By Linda Sieg
TOKYO (Reuters) - Japan has decided to withdraw its troops from Iraq, Prime Minister Junichiro Koizumi announced on Tuesday, ending the Japanese military's riskiest and most ambitious overseas mission since World War Two.
Iraqi Prime Minister Nuri al-Maliki said on Monday his forces would take over security from July in the southern province of Muthanna, where the British oversee a multinational contingent that includes Japanese troops.
Japan's troop despatch -- a symbol of Tokyo's willingness to put "boots on the ground" for its close ally, the United States, and to take a bigger global security role -- won praise from Washington. But it was opposed by many at home including critics who said the despatch violated Japan's pacifist constitution.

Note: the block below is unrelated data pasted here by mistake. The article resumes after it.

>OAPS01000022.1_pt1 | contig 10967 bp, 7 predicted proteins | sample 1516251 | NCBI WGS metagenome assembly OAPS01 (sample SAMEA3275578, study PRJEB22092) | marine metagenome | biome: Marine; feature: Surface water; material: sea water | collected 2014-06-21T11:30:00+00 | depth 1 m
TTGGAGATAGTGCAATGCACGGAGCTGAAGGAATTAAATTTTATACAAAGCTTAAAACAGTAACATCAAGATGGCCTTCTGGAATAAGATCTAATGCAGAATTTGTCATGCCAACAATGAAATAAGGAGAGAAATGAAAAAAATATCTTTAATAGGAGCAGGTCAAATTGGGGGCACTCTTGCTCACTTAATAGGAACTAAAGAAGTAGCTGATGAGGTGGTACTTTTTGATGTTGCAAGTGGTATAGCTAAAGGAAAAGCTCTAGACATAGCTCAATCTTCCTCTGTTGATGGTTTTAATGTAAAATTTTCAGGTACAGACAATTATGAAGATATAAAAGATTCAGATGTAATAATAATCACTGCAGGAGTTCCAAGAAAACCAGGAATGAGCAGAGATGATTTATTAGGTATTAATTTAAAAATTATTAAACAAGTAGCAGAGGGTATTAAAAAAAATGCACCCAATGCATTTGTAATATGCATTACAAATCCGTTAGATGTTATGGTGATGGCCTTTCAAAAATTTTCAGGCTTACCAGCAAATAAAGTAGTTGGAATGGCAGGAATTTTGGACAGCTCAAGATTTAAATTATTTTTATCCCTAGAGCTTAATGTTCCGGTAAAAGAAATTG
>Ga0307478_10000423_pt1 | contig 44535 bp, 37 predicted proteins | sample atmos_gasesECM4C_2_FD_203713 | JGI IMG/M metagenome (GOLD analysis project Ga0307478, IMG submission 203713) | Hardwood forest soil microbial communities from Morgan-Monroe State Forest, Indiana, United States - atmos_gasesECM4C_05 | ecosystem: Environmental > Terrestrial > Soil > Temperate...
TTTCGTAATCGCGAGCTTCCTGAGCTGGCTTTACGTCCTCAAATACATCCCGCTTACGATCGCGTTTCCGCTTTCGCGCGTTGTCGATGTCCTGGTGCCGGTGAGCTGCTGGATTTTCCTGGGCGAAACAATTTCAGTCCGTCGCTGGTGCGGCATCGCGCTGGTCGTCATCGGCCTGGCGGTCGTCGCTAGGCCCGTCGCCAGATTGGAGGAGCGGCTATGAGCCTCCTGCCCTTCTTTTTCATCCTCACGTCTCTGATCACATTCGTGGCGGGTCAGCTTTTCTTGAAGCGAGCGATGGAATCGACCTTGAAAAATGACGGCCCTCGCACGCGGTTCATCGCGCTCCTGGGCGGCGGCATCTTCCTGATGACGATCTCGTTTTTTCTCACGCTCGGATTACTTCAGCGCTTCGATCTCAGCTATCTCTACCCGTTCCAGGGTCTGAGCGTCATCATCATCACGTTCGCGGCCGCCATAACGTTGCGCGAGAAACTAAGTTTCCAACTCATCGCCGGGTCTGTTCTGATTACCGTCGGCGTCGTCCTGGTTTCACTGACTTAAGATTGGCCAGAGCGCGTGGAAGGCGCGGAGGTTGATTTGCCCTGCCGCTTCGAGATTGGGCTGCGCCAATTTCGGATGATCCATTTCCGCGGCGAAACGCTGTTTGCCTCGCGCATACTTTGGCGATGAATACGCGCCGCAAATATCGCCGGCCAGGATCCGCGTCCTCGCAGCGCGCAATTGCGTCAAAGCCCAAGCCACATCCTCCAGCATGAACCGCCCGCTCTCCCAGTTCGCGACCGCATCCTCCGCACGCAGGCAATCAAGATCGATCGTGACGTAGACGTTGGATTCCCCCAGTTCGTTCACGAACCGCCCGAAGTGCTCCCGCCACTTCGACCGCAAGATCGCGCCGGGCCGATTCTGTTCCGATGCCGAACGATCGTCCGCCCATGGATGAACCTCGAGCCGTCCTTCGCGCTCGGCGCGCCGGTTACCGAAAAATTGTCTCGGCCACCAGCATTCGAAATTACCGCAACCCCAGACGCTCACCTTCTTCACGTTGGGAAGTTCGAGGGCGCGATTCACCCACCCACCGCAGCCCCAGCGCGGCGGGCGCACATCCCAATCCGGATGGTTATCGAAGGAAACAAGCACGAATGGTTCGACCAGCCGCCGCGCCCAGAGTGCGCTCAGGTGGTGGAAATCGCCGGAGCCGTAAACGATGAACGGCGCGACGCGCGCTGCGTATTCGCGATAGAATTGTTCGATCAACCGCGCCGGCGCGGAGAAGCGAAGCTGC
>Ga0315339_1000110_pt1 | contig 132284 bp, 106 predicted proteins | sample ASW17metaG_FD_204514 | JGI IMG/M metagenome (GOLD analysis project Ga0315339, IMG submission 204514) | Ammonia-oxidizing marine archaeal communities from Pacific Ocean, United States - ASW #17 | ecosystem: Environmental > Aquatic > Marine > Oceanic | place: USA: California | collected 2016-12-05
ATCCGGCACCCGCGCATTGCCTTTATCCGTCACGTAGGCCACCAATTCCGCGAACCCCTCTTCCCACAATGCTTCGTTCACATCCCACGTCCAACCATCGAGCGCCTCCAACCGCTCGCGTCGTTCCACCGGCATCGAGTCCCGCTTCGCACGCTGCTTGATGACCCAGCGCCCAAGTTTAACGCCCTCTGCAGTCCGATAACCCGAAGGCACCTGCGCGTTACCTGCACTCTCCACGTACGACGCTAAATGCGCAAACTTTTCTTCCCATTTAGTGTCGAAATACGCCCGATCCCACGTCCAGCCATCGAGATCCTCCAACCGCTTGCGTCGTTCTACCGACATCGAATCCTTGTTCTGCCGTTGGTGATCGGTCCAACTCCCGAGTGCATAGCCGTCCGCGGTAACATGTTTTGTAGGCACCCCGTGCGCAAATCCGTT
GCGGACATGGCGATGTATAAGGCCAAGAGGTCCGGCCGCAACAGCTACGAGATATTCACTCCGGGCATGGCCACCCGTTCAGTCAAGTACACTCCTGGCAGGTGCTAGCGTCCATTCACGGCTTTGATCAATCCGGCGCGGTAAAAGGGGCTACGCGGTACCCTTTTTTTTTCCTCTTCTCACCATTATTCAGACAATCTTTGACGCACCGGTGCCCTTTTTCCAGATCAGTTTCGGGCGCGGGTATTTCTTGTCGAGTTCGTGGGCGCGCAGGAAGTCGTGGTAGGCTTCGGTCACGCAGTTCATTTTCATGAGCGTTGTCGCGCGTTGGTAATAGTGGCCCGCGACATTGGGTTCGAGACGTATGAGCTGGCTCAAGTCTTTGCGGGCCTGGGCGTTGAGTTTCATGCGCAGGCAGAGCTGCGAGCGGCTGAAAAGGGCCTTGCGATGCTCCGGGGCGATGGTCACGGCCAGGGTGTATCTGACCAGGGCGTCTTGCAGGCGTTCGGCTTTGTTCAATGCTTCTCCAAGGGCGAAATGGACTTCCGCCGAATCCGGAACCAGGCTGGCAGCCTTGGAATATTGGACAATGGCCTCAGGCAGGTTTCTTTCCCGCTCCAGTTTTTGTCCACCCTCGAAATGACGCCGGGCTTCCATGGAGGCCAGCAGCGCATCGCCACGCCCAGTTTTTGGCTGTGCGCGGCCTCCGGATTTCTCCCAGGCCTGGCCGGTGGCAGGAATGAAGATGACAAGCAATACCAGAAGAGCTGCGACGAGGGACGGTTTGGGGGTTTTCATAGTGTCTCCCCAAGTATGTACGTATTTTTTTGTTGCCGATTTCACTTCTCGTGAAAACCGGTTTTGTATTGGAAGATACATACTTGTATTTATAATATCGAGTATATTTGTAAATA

The decision to withdraw comes ahead of Koizumi's visit to Washington for talks with President George W. Bush in late June and the end of his term as ruling party president, and hence as prime minister, in September.
No Japanese soldiers have been killed or wounded in Iraq, but Koizumi faced a political crisis in 2004 when three Japanese civilians were taken hostage by insurgents. The three, as well as two others taken hostage later, were released unharmed.
In all, six Japanese citizens, including two diplomats, have been killed by insurgents in Iraq.
Japanese Foreign Minister Taro Aso said the troops had won high marks for their military discipline.
Now if only the U.S. can follow suite
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